Hibernation provides a means of escaping the metabolic challenges associated with seasonality, yet the ability of mammals to prolong or re-enter seasonal dormancy in response to extreme weather events is unclear. Here, we show that arctic ground squirrels in northern Alaska exhibited sex-dependent plasticity in the physiology and phenology of hibernation in response to a series of late spring snowstorms in 2013 that resulted in the latest snow-melt on record. Females and non-reproductive males responded to the >1 month delay in snow-melt by extending heterothermy or re-entering hibernation after several days of euthermy, leading to a >2-week delay in reproduction compared to surrounding years. In contrast, reproductive males neither extended nor re-entered hibernation, likely because seasonal gonadal growth and development and subsequent testosterone release prevents a return to torpor. Our findings reveal intriguing differences in responses of males and females to climatic stressors which can generate a phenological mismatch between the sexes.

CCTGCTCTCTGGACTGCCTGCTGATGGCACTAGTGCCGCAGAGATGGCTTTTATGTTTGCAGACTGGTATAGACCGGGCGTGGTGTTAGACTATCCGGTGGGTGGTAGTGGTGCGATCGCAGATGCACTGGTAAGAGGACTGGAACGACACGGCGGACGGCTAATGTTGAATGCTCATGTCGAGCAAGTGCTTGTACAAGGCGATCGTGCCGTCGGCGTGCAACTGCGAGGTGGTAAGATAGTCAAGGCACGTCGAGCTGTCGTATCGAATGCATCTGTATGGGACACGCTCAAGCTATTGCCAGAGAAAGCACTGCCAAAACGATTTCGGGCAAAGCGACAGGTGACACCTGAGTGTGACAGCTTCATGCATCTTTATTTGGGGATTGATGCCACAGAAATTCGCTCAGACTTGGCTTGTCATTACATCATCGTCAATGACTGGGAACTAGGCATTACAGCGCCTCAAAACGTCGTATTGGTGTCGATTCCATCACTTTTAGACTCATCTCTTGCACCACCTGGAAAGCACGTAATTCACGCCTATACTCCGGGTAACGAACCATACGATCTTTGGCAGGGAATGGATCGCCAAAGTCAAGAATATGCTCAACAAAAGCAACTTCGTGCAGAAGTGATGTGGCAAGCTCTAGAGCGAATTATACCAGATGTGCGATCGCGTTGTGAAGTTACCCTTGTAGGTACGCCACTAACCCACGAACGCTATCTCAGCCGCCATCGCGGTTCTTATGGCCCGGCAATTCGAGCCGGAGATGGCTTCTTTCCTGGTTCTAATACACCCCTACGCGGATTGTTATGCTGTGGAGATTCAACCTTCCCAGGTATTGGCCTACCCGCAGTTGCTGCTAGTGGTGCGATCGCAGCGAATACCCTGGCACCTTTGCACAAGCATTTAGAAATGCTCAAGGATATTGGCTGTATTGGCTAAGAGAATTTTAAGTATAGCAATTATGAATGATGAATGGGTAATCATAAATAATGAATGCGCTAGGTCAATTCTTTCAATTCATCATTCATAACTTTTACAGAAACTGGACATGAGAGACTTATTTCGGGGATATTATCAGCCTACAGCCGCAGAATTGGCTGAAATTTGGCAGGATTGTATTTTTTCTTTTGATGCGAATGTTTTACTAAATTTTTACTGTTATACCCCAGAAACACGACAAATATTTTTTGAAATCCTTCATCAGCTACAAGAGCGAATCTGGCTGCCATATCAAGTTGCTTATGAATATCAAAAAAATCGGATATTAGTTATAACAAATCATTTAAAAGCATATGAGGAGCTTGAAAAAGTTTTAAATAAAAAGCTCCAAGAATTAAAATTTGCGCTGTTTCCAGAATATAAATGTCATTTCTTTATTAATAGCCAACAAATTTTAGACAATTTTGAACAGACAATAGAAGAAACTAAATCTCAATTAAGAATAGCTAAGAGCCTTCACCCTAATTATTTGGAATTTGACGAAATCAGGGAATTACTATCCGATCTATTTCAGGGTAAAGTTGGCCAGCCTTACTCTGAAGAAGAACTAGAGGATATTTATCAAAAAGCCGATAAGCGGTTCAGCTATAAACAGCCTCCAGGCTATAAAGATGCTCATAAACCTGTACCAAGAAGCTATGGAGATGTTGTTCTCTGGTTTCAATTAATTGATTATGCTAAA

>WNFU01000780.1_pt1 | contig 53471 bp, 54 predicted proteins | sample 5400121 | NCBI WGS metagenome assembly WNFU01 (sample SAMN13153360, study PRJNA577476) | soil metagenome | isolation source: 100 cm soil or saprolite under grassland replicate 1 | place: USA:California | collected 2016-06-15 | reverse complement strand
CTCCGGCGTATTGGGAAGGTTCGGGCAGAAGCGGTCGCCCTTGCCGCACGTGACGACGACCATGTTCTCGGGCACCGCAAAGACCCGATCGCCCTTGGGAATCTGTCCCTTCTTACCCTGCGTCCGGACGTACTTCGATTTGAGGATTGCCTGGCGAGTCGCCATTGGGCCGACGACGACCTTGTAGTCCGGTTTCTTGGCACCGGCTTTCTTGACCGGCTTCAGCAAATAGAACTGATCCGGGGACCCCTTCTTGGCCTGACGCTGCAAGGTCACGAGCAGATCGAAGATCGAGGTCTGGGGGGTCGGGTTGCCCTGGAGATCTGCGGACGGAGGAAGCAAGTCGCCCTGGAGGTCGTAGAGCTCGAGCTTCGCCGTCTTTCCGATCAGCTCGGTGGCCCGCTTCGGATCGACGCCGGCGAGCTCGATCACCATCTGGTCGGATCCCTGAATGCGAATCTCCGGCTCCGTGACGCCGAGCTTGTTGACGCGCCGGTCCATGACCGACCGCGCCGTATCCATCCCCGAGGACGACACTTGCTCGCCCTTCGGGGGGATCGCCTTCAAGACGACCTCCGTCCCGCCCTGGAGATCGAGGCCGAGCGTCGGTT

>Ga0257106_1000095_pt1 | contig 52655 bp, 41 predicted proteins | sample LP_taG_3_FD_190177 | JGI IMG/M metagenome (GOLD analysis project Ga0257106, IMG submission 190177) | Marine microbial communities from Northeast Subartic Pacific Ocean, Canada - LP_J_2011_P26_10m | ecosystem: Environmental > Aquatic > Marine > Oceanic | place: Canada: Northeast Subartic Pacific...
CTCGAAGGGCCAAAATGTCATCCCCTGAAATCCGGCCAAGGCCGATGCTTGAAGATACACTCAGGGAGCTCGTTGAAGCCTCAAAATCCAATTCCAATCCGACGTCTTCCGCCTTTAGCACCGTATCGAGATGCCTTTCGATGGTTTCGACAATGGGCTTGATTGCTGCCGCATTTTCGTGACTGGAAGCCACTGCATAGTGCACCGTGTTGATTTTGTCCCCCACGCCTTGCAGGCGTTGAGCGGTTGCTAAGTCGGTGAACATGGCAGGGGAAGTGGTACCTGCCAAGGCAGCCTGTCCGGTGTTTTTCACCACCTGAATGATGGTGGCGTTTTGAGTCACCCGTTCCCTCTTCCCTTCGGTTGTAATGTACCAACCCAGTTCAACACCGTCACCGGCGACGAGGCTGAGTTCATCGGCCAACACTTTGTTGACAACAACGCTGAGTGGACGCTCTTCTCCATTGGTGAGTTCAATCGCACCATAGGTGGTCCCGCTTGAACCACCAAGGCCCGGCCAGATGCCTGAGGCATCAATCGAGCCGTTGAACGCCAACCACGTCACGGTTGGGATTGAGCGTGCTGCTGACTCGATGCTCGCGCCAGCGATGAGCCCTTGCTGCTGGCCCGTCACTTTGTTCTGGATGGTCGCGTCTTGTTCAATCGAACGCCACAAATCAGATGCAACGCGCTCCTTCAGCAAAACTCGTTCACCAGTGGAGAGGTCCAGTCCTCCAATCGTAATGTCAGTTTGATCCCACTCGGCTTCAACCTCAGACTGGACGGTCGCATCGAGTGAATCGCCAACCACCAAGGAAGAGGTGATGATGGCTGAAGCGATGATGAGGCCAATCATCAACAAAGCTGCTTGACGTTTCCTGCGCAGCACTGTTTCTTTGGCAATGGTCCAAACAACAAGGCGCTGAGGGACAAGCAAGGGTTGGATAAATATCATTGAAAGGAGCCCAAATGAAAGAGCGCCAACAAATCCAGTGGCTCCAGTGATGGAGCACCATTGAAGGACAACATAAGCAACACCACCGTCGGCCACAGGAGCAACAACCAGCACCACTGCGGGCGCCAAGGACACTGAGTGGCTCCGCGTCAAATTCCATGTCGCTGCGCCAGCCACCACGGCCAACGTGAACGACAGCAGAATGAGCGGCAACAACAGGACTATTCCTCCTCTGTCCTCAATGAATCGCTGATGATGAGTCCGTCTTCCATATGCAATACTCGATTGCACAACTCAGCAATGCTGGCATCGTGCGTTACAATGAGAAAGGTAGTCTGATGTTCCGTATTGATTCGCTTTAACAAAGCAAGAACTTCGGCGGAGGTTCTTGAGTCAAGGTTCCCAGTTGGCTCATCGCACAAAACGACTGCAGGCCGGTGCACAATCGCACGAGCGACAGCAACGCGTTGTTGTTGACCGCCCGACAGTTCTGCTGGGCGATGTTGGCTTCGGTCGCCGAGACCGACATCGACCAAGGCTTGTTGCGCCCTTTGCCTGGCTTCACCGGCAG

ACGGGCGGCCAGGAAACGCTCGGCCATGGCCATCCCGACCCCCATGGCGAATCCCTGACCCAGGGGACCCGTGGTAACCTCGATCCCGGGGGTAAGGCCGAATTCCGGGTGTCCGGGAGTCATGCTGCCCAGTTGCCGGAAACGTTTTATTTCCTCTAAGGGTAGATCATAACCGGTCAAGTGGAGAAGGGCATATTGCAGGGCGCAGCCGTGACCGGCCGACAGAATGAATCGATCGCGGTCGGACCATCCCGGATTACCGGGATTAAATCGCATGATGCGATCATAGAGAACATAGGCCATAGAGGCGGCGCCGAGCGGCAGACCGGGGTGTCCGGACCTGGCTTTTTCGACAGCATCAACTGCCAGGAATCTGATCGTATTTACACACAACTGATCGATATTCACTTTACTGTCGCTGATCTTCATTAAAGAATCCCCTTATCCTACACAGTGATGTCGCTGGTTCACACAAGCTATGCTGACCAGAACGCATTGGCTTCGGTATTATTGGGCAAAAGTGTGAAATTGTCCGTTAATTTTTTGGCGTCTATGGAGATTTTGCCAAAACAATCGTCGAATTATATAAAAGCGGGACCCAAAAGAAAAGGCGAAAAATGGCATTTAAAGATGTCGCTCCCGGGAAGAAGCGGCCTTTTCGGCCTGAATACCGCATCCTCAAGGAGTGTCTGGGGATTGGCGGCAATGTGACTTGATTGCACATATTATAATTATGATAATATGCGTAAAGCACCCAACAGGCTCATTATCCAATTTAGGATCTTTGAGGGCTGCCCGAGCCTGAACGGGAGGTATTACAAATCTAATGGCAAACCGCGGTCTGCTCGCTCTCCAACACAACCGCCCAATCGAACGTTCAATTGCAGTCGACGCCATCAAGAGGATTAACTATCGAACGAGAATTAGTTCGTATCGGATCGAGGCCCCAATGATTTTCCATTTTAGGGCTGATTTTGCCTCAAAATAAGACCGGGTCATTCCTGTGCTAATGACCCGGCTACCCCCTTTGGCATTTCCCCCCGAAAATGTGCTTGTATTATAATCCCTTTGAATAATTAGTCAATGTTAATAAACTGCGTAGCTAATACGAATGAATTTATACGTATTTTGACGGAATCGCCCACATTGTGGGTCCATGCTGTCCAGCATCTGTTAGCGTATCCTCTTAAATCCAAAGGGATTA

|Date made available
|Jun 28 2017